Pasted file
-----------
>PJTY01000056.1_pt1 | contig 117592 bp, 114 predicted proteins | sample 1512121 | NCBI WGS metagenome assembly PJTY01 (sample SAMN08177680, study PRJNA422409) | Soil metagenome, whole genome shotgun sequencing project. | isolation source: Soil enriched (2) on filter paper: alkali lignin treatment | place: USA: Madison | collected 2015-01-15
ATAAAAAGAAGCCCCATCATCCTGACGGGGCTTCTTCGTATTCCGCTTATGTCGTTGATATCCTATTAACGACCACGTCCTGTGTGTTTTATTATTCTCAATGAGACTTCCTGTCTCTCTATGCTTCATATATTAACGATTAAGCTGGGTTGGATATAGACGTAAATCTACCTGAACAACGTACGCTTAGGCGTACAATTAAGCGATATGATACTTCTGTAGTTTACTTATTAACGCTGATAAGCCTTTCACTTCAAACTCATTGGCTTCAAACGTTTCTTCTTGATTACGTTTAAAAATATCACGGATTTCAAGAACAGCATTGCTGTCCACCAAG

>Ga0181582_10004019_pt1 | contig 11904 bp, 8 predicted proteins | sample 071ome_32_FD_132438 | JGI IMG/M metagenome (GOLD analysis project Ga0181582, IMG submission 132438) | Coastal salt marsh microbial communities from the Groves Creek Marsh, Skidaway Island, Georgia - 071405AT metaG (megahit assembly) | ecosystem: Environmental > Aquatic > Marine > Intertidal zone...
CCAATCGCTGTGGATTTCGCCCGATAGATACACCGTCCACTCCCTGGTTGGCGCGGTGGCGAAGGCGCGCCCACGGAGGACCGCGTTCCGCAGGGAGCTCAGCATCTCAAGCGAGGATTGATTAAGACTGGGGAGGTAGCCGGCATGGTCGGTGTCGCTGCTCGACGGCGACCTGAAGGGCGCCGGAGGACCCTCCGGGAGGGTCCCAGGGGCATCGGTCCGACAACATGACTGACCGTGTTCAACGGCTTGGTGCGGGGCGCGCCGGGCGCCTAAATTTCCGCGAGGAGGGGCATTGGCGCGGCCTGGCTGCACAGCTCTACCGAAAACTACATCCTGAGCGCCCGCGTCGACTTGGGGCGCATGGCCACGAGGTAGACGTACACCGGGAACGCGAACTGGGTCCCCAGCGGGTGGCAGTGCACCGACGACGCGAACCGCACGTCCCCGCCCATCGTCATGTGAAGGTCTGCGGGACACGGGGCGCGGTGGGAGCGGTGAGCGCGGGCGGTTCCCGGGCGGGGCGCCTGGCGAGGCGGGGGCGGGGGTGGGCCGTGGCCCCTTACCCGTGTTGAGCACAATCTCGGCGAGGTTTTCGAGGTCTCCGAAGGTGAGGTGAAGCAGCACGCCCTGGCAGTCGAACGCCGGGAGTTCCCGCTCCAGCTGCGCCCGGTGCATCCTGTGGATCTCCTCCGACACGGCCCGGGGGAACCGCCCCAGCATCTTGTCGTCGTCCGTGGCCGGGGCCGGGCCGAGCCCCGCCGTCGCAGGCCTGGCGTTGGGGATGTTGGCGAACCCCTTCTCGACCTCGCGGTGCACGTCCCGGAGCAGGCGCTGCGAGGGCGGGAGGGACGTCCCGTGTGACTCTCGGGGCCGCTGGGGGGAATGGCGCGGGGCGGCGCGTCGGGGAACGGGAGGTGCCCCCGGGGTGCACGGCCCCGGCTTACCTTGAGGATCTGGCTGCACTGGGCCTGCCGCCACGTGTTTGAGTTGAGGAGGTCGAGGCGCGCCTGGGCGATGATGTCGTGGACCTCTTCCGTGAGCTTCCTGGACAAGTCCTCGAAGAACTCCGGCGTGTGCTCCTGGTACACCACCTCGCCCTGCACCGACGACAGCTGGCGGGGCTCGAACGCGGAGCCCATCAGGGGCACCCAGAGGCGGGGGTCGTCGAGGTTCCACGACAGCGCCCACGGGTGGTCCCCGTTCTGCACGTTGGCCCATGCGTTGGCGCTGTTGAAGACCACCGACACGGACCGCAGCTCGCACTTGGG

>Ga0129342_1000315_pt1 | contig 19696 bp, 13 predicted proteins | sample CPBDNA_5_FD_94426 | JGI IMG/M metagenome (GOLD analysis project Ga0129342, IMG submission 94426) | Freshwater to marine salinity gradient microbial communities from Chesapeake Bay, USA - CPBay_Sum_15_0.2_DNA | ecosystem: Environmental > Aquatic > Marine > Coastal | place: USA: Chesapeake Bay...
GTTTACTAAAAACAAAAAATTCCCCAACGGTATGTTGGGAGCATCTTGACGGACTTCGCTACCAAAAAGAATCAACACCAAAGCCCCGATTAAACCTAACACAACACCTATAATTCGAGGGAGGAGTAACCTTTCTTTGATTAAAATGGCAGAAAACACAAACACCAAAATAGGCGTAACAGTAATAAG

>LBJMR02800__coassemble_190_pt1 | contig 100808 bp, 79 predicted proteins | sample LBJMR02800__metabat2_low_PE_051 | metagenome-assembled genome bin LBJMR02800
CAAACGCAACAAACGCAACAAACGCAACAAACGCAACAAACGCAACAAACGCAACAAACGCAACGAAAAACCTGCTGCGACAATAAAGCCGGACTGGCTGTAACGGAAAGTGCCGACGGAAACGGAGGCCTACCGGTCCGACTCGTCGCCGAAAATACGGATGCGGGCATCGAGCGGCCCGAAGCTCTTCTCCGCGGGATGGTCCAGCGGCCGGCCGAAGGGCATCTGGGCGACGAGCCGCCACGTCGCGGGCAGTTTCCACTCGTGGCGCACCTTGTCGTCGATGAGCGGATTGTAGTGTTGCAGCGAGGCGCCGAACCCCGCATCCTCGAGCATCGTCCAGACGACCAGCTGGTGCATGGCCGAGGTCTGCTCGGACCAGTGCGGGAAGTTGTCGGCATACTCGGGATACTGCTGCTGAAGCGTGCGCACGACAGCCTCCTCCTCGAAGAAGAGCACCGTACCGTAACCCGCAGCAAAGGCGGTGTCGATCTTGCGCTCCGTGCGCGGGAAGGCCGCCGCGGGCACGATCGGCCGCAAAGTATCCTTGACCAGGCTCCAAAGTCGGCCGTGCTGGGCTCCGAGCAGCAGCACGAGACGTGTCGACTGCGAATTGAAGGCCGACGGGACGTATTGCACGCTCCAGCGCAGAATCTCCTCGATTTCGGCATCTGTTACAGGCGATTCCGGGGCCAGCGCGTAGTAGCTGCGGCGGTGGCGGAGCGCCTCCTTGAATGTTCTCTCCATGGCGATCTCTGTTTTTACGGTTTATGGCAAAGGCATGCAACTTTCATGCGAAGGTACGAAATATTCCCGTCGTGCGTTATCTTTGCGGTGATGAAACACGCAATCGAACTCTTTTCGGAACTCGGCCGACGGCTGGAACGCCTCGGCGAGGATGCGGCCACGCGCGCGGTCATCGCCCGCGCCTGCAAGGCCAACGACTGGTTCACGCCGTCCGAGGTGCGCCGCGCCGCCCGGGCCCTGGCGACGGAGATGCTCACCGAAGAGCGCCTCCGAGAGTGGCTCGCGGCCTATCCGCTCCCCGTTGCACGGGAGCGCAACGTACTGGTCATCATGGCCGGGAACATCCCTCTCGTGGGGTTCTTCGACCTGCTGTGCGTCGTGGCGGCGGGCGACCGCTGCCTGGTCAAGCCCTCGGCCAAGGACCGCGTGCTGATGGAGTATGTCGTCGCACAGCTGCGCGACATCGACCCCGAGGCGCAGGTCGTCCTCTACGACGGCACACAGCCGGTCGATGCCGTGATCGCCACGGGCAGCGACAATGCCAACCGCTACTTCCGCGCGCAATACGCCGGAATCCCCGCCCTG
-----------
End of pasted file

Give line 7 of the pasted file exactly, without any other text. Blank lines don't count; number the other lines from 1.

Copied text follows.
>LBJMR02800__coassemble_190_pt1 | contig 100808 bp, 79 predicted proteins | sample LBJMR02800__metabat2_low_PE_051 | metagenome-assembled genome bin LBJMR02800